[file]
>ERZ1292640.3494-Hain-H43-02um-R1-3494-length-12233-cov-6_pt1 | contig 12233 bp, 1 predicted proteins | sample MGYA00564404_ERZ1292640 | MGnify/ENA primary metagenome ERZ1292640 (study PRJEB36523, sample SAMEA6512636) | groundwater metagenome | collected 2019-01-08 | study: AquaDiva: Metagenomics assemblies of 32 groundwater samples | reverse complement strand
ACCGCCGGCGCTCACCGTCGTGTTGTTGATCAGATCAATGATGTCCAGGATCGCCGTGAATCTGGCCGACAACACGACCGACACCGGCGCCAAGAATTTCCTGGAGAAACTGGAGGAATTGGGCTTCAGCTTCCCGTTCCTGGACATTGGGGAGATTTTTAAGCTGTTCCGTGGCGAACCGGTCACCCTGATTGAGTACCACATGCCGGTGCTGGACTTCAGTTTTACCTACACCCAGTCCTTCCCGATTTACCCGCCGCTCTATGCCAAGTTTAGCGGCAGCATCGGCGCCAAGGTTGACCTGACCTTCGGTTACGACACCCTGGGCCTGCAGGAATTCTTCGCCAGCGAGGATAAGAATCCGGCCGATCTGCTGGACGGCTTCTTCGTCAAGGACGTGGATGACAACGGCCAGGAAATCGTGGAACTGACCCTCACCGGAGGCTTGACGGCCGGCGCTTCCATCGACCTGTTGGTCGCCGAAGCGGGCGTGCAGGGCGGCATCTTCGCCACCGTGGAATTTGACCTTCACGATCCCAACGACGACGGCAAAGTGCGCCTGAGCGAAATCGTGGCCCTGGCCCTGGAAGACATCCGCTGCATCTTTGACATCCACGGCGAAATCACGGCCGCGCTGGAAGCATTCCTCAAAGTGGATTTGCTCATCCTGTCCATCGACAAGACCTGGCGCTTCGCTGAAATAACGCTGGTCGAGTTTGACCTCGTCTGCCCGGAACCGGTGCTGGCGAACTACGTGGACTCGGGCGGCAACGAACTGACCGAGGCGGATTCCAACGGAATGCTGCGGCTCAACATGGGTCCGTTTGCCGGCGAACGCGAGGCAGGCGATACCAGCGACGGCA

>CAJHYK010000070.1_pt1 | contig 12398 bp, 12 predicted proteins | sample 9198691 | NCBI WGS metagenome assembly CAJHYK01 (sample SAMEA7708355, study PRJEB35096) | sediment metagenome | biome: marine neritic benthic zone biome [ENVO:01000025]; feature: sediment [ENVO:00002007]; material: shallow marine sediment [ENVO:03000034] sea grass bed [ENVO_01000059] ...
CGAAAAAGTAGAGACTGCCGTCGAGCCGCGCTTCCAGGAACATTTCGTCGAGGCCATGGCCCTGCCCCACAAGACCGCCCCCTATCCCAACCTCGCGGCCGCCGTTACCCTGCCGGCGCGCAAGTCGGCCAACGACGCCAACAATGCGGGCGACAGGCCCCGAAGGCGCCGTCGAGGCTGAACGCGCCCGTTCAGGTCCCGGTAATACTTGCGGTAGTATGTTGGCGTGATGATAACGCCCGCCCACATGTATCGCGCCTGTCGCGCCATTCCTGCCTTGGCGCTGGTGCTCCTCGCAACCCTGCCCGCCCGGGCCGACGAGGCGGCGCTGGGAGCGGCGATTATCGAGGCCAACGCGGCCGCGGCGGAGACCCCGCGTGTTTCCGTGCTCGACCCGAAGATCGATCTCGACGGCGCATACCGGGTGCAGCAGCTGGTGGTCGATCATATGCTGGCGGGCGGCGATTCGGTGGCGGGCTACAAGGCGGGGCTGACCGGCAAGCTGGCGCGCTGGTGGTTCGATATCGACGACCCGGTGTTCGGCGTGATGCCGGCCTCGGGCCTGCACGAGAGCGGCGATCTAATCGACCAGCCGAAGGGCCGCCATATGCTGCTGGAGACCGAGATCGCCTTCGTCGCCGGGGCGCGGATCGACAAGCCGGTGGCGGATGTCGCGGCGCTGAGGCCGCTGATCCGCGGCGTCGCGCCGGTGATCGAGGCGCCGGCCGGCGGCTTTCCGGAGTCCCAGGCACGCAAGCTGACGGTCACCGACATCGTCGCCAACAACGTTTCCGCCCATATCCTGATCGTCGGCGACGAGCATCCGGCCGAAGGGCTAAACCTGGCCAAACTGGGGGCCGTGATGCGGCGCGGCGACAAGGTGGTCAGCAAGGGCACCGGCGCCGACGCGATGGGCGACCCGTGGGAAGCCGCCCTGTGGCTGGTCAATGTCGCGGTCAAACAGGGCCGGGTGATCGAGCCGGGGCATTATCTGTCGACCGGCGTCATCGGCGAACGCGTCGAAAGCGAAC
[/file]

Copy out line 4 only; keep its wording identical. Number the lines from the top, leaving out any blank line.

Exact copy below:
CGAAAAAGTAGAGACTGCCGTCGAGCCGCGCTTCCAGGAACATTTCGTCGAGGCCATGGCCCTGCCCCACAAGACCGCCCCCTATCCCAACCTCGCGGCCGCCGTTACCCTGCCGGCGCGCAAGTCGGCCAACGACGCCAACAATGCGGGCGACAGGCCCCGAAGGCGCCGTCGAGGCTGAACGCGCCCGTTCAGGTCCCGGTAATACTTGCGGTAGTATGTTGGCGTGATGATAACGCCCGCCCACATGTATCGCGCCTGTCGCGCCATTCCTGCCTTGGCGCTGGTGCTCCTCGCAACCCTGCCCGCCCGGGCCGACGAGGCGGCGCTGGGAGCGGCGATTATCGAGGCCAACGCGGCCGCGGCGGAGACCCCGCGTGTTTCCGTGCTCGACCCGAAGATCGATCTCGACGGCGCATACCGGGTGCAGCAGCTGGTGGTCGATCATATGCTGGCGGGCGGCGATTCGGTGGCGGGCTACAAGGCGGGGCTGACCGGCAAGCTGGCGCGCTGGTGGTTCGATATCGACGACCCGGTGTTCGGCGTGATGCCGGCCTCGGGCCTGCACGAGAGCGGCGATCTAATCGACCAGCCGAAGGGCCGCCATATGCTGCTGGAGACCGAGATCGCCTTCGTCGCCGGGGCGCGGATCGACAAGCCGGTGGCGGATGTCGCGGCGCTGAGGCCGCTGATCCGCGGCGTCGCGCCGGTGATCGAGGCGCCGGCCGGCGGCTTTCCGGAGTCCCAGGCACGCAAGCTGACGGTCACCGACATCGTCGCCAACAACGTTTCCGCCCATATCCTGATCGTCGGCGACGAGCATCCGGCCGAAGGGCTAAACCTGGCCAAACTGGGGGCCGTGATGCGGCGCGGCGACAAGGTGGTCAGCAAGGGCACCGGCGCCGACGCGATGGGCGACCCGTGGGAAGCCGCCCTGTGGCTGGTCAATGTCGCGGTCAAACAGGGCCGGGTGATCGAGCCGGGGCATTATCTGTCGACCGGCGTCATCGGCGAACGCGTCGAAAGCGAAC